Parks and Protected Areas: What the Government Tells the World

If you have a few seconds, read what the Nova Scotia Government tells the world on its official website about protected areas like Owls Head Provincial Park, site #694.

You will note at no point do they say ” we will secretly negotiate to remove selected protected areas in the plan when approached by lobbyists for wealthy American developers who feel they need golf courses instead of important ecological areas. “At no point do they say, ” we will lie about the history of any protected area we select, and sanitize our websites of any record of it to facilitate its sale for the profit and enjoyment of the few.”

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Parks and Protected Areas: Protecting the Public Interest

Here’s another gem from the government website on Our Parks and Protected Areas Plan:

Our parks and protected areas contribute to our economy by:

  • anchoring our nature tourism industry
  • supporting the outdoor recreation industry
  • helping us brand Nova Scotia as a clean, green place in which to live, work, and do business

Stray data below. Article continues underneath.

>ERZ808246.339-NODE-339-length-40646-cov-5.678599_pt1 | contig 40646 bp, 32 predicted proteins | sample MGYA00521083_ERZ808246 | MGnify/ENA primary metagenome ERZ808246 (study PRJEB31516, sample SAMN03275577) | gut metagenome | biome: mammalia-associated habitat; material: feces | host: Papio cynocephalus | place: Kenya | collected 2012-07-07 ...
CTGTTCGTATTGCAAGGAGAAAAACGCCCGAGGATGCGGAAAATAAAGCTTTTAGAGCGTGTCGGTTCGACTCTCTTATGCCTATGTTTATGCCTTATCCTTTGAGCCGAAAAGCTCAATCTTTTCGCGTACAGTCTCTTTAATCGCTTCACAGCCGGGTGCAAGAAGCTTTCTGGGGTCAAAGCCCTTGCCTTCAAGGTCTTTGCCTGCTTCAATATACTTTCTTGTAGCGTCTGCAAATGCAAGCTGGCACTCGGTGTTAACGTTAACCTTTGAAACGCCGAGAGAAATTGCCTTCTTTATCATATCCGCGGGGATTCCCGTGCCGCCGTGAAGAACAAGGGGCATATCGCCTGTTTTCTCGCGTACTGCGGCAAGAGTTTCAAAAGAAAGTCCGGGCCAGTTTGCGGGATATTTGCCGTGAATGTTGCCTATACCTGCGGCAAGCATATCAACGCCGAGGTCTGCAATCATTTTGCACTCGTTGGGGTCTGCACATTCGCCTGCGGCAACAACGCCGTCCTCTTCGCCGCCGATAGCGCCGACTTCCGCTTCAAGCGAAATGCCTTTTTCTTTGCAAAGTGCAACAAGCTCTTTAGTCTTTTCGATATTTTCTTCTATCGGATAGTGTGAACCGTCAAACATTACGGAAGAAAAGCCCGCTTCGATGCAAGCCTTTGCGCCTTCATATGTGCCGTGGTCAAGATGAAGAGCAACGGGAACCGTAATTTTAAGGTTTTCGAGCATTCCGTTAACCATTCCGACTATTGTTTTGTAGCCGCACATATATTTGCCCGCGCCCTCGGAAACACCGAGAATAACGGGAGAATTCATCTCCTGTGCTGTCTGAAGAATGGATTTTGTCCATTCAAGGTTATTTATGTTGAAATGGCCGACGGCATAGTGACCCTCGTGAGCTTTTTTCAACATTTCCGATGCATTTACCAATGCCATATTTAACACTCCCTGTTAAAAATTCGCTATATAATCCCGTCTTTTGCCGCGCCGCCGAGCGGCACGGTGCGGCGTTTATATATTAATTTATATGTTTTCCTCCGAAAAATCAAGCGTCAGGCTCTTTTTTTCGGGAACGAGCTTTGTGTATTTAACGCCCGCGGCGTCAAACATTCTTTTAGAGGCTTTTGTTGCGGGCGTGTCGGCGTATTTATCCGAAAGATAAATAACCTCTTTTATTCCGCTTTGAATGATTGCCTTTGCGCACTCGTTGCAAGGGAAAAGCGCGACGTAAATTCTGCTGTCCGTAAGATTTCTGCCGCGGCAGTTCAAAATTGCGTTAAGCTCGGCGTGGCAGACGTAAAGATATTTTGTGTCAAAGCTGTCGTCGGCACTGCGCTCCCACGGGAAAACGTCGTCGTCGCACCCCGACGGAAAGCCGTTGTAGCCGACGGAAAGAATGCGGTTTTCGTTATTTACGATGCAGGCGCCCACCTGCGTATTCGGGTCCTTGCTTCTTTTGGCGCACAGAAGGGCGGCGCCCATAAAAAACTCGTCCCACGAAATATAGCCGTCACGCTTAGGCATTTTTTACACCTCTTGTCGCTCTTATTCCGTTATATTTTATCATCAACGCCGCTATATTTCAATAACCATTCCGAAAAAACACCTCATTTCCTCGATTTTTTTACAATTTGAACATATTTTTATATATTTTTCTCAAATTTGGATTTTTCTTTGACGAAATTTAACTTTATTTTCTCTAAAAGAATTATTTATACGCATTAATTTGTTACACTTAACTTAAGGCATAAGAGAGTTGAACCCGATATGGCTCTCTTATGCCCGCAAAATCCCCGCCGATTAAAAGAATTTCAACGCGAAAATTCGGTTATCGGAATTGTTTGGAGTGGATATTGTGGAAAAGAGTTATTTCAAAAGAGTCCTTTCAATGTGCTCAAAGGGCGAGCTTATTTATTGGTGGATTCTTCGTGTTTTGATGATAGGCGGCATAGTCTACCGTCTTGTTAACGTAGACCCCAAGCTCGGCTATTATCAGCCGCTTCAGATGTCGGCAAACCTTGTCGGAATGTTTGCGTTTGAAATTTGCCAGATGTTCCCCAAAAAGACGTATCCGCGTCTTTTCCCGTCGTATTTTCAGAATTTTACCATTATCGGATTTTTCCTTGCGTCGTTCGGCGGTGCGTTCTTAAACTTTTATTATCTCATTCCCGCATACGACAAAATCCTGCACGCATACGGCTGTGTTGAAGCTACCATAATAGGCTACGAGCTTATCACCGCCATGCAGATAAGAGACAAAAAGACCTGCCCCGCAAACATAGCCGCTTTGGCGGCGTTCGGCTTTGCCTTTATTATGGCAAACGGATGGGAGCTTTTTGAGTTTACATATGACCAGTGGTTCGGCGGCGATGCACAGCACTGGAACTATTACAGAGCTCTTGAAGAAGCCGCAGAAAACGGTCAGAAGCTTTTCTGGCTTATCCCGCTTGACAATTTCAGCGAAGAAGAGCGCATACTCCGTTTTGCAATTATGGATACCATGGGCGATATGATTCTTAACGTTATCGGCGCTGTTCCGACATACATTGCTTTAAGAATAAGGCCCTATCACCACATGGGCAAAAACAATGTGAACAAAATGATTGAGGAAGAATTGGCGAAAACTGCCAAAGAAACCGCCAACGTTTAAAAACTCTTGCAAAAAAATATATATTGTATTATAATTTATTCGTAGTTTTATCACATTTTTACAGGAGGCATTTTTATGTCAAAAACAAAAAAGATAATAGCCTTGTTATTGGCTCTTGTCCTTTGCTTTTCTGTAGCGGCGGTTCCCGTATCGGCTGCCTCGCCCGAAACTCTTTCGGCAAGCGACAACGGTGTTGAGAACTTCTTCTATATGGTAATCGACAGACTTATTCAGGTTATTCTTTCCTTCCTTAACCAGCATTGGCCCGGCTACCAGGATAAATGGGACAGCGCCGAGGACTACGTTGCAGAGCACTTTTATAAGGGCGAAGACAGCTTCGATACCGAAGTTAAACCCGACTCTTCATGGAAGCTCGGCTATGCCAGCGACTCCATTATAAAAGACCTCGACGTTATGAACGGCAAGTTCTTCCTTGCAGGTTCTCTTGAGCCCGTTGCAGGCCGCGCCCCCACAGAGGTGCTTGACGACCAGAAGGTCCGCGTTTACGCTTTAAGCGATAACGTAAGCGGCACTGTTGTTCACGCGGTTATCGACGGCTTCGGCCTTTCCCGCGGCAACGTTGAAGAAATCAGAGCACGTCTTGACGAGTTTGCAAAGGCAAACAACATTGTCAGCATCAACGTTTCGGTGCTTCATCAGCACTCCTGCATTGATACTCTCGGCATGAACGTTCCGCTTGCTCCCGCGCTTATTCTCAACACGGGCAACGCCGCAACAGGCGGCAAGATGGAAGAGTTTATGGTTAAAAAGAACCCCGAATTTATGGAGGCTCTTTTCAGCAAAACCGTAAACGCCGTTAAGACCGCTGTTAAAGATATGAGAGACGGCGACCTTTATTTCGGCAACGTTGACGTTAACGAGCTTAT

• contributing to local and regional economies
  • employing people (directly and indirectly), especially in rural areas

So now, on April 1, we have to go to Court and fight the government, Premier Rankin’s government, to protect the public interest in the significant, large, coastal protected area referred to as Owls Head Provincial Park.

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Counterpoint: All Nova Scotians have stake in Owls Head golf issue

Bob Rosborough’s Feb. 20 opinion piece, “Sick of critics taking swings at golf development,” leaves out a number of significant aspects of the current debate on Owls Head. These aspects are important to understanding the widespread and growing public opposition to the secret removal of the property, referred to as Owls Head Provincial Park, from the Parks and Protected Areas Plan, and offering it for sale to a private developer.

Owls Head has a long history of protection that can be traced back to the intense public discussions of the mid-1970s around the creation of a potential national park on the Eastern Shore. The large, unique coastal Crown block survived that process as a natural environment park component in the Eastern Shore Seaside Park System. It was recognized as a park by public agencies for 45 years and was included in the final 2013 plan that identified the sites to be designated for protection to meet the province’s 13 per cent target as site #694. 

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